She inhaled slowly through her nose, exaggerating the sound, a hand on her chest to demonstrate how it rose with her breath. She exhaled gently through her mouth, and could see him trying to copy her. But his nostrils flared uncertainly. It wasn’t working.

‘Keep him still,’ she told Anna. She knelt by his side and pinched his nose, holding tight even when he shook his head furiously. She clamped her lips to his, and breathed deeply into his mouth.

A woman shrieked from the sea wall.

‘What are you doing!’ the guardsman cried. He had, at last, managed to scramble down to the rooftop, but stood paralysed by horror. Ellie came up for breath, then put her lips to the boy’s again. He stared at her as she did it, his eyes wide. A third time she drew a deep breath and shared it with him, and a fourth, and a fifth.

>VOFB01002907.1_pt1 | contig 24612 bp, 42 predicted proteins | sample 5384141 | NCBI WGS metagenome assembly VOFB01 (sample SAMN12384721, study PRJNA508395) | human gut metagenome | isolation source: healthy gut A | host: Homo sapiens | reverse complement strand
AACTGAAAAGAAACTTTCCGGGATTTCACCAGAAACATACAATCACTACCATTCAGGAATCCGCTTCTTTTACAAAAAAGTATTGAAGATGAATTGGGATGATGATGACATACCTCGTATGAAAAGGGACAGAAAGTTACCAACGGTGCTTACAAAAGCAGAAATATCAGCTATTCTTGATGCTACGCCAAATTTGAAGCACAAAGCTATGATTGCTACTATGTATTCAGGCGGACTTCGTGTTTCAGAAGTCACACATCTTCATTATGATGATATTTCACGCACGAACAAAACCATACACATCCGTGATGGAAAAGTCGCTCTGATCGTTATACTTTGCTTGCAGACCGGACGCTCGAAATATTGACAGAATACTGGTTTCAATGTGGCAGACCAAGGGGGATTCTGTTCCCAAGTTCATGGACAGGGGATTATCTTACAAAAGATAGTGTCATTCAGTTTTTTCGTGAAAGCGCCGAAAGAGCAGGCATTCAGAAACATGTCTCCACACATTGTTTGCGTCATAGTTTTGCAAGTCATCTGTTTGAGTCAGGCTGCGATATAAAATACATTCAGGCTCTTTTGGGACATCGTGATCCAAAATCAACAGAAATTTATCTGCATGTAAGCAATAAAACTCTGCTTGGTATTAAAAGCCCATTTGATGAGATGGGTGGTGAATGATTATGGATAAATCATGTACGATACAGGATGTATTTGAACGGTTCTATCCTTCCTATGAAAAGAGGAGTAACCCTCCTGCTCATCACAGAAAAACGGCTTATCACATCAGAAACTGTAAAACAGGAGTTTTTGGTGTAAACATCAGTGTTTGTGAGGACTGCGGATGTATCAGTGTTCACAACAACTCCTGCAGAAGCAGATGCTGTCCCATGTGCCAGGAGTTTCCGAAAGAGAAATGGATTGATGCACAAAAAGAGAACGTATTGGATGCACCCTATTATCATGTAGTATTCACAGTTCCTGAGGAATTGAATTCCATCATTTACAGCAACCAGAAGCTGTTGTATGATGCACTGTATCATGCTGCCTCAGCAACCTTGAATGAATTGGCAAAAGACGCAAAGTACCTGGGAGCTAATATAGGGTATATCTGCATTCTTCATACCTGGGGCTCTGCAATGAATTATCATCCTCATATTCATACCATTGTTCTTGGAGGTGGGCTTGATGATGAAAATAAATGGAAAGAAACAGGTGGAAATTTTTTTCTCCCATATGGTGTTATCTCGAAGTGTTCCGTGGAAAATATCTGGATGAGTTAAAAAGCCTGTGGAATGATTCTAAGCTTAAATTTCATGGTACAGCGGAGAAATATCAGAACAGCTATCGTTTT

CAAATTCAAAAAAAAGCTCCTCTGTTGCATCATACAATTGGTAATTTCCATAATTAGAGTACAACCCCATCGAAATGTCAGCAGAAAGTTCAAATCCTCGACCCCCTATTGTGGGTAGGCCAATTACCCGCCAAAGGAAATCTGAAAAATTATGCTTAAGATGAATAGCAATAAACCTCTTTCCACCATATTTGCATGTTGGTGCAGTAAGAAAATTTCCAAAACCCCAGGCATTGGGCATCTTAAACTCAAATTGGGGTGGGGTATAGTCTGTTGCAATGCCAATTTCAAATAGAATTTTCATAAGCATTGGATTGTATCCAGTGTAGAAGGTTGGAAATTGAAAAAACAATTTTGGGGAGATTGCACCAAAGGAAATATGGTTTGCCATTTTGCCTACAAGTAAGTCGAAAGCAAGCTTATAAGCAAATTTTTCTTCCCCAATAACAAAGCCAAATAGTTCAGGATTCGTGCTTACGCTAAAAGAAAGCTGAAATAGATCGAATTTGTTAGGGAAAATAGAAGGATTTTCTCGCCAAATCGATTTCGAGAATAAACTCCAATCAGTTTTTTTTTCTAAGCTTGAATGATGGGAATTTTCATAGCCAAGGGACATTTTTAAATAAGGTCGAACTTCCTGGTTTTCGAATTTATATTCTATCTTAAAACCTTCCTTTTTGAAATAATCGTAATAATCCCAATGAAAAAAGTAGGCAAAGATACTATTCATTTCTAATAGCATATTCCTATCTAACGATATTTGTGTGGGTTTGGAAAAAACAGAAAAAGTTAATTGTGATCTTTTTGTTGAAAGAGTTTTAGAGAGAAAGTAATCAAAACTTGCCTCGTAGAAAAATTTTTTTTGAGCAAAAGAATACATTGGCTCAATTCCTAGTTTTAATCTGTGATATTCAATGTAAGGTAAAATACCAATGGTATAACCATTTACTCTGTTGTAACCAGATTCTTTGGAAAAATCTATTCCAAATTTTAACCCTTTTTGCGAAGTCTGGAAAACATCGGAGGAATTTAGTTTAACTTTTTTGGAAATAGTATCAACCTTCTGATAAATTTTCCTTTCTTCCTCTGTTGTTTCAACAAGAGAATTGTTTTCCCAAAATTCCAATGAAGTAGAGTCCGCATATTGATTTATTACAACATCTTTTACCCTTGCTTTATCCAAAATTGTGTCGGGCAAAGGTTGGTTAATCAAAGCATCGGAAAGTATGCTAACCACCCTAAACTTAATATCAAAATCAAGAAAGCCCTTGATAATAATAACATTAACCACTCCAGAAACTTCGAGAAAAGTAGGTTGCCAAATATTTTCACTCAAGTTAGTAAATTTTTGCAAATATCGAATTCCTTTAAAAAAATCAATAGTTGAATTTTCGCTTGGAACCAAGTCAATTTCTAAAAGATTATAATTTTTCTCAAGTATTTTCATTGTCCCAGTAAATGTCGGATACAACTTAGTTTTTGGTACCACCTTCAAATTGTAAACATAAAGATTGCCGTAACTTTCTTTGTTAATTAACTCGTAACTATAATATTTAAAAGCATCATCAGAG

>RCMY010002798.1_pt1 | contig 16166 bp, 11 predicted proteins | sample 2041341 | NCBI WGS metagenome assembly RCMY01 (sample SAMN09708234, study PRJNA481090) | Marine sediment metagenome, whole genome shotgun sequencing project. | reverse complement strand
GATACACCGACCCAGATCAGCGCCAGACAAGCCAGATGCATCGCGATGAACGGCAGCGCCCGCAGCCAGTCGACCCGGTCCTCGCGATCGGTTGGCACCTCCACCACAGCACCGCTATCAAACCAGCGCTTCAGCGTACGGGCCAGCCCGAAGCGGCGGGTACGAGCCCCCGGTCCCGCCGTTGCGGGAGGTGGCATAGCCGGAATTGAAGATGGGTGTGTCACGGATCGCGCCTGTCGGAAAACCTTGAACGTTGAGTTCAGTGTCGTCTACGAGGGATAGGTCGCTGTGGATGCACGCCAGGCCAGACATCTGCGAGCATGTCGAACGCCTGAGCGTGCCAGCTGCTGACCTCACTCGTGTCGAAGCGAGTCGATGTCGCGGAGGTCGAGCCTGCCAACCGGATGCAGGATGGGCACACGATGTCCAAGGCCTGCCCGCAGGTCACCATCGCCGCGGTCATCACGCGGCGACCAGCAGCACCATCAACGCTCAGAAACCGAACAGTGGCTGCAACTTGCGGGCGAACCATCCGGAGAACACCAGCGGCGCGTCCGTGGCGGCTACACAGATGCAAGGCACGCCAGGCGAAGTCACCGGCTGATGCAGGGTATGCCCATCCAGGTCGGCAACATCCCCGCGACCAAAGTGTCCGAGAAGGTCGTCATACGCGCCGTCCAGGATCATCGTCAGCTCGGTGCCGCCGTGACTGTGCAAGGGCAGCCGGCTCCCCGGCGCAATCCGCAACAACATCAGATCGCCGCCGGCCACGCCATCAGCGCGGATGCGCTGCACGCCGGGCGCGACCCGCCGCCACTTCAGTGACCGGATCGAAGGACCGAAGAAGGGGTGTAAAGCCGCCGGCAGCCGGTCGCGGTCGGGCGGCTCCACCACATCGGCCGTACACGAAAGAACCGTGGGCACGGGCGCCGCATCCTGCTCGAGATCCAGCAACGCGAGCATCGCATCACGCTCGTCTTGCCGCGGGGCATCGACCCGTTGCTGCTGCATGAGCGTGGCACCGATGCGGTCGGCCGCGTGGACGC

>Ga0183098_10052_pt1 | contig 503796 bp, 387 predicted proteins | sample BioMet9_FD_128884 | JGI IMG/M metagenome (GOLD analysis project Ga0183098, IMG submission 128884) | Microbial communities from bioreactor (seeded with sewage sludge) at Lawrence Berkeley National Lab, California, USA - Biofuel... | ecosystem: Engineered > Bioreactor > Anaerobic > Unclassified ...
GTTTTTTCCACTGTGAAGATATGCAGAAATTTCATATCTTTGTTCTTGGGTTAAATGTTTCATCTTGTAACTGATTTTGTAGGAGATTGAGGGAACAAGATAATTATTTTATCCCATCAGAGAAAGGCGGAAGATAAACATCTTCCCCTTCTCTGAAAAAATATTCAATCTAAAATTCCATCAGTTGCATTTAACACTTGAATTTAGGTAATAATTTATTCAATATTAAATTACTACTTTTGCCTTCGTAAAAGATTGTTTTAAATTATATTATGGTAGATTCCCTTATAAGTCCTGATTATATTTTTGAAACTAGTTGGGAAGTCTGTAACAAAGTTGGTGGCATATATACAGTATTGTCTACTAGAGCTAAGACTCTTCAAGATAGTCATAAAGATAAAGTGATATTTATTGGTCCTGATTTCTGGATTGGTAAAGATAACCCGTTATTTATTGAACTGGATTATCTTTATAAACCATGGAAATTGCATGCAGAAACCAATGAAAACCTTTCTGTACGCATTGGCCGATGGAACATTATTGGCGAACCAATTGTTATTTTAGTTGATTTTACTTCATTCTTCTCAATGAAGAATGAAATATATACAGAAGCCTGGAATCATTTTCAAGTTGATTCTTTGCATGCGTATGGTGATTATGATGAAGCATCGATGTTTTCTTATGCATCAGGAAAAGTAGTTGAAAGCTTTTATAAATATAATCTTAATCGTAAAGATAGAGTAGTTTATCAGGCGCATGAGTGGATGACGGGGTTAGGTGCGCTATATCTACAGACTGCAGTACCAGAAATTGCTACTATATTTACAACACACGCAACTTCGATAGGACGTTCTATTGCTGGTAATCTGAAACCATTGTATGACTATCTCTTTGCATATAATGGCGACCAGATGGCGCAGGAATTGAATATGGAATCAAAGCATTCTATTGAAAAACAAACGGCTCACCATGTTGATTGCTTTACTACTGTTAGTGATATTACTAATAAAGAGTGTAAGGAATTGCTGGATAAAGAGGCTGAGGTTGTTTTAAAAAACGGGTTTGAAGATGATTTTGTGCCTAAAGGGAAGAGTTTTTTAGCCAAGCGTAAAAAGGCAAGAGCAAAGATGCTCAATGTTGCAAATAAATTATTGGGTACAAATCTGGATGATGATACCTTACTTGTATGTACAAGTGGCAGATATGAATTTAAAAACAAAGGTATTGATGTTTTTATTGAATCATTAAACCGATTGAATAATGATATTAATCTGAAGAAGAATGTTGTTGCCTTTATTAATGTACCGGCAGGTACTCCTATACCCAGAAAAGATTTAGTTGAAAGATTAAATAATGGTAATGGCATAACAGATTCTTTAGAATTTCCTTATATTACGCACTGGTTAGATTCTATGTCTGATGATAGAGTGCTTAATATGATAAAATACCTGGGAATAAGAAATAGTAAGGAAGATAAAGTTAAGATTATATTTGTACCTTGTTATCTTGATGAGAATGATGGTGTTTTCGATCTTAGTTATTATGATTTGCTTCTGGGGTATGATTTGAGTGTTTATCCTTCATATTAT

Then, as she took a sixth breath, the boy’s mouth opened, and he sucked in a lungful of air. Ellie laughed in relief. The boy drew deep, shuddering breaths at first, then sped up, gulping the air hungrily.

‘Slow down,’ she warned, breathing slowly again to remind him. ‘Like this. Now stand up, and put your hands on your hips like I’m doing. It’ll open up your lungs.’

He stared at her intensely, his face sharp and menacing. Slowly, he seemed to understand, and placed his hands on his hips. Ellie looked down to check he was doing it right, then covered her eyes.

‘Sorry!’ she said. She’d forgotten he was naked. ‘Um, um… Could someone get us a blanket!’

The crowd shrank back. The young guardsman kept staring at the blood, his face turning paler. Ellie sighed and took off her scarf.